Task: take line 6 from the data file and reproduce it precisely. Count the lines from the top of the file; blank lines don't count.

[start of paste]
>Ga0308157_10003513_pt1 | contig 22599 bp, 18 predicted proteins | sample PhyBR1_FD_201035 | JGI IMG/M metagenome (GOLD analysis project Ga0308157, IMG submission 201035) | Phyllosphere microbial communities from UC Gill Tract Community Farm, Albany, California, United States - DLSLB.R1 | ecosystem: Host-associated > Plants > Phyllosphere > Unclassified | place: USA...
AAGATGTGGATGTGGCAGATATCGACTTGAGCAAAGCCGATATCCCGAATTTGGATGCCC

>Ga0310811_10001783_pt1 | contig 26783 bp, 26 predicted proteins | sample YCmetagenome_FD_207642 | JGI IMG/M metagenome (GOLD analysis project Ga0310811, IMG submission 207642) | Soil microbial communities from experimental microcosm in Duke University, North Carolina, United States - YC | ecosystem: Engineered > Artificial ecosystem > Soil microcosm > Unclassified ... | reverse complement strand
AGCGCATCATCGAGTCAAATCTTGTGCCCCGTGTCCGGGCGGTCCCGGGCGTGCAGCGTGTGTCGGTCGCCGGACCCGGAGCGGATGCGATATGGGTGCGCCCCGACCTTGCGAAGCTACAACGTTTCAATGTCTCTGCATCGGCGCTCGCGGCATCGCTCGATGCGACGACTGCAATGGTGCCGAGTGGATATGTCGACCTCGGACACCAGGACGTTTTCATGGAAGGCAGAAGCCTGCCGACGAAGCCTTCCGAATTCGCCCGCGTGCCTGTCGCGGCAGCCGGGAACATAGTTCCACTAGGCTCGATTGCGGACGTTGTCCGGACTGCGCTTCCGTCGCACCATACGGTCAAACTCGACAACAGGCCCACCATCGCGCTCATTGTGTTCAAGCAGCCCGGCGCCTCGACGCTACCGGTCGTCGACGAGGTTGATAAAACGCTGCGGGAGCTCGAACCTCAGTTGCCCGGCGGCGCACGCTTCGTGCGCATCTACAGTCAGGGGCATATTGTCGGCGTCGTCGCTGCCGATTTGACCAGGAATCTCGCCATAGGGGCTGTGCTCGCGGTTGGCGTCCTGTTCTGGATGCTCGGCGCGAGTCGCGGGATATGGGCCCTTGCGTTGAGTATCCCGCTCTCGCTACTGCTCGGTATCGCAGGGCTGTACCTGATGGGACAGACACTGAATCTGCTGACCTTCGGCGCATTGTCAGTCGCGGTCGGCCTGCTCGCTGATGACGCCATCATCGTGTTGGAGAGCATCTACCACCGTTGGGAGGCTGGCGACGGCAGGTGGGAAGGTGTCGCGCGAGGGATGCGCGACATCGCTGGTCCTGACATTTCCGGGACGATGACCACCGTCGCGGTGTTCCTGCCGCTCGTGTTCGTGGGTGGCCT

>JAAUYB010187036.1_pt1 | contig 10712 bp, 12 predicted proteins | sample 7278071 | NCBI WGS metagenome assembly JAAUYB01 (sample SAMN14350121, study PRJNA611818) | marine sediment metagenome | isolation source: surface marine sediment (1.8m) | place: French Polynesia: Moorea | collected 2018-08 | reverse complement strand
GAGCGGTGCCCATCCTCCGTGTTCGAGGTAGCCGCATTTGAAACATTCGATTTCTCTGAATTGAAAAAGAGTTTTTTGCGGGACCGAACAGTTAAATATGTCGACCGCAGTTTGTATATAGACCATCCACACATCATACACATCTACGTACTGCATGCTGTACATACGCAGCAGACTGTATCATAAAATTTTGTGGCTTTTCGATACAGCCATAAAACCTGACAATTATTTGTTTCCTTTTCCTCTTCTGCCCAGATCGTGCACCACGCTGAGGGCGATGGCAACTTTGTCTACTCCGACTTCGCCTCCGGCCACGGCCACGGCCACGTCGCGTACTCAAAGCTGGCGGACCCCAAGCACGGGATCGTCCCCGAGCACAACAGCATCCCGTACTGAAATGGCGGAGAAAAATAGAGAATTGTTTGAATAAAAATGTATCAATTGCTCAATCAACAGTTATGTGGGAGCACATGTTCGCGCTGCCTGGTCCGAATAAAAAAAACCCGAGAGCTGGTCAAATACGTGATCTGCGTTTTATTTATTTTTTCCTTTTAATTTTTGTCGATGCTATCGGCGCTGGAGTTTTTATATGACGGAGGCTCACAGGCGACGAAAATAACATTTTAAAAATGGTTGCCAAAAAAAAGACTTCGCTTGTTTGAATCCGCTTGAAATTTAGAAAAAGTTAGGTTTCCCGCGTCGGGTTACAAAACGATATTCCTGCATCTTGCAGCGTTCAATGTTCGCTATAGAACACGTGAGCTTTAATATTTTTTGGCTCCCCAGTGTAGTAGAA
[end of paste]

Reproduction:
GAGCGGTGCCCATCCTCCGTGTTCGAGGTAGCCGCATTTGAAACATTCGATTTCTCTGAATTGAAAAAGAGTTTTTTGCGGGACCGAACAGTTAAATATGTCGACCGCAGTTTGTATATAGACCATCCACACATCATACACATCTACGTACTGCATGCTGTACATACGCAGCAGACTGTATCATAAAATTTTGTGGCTTTTCGATACAGCCATAAAACCTGACAATTATTTGTTTCCTTTTCCTCTTCTGCCCAGATCGTGCACCACGCTGAGGGCGATGGCAACTTTGTCTACTCCGACTTCGCCTCCGGCCACGGCCACGGCCACGTCGCGTACTCAAAGCTGGCGGACCCCAAGCACGGGATCGTCCCCGAGCACAACAGCATCCCGTACTGAAATGGCGGAGAAAAATAGAGAATTGTTTGAATAAAAATGTATCAATTGCTCAATCAACAGTTATGTGGGAGCACATGTTCGCGCTGCCTGGTCCGAATAAAAAAAACCCGAGAGCTGGTCAAATACGTGATCTGCGTTTTATTTATTTTTTCCTTTTAATTTTTGTCGATGCTATCGGCGCTGGAGTTTTTATATGACGGAGGCTCACAGGCGACGAAAATAACATTTTAAAAATGGTTGCCAAAAAAAAGACTTCGCTTGTTTGAATCCGCTTGAAATTTAGAAAAAGTTAGGTTTCCCGCGTCGGGTTACAAAACGATATTCCTGCATCTTGCAGCGTTCAATGTTCGCTATAGAACACGTGAGCTTTAATATTTTTTGGCTCCCCAGTGTAGTAGAA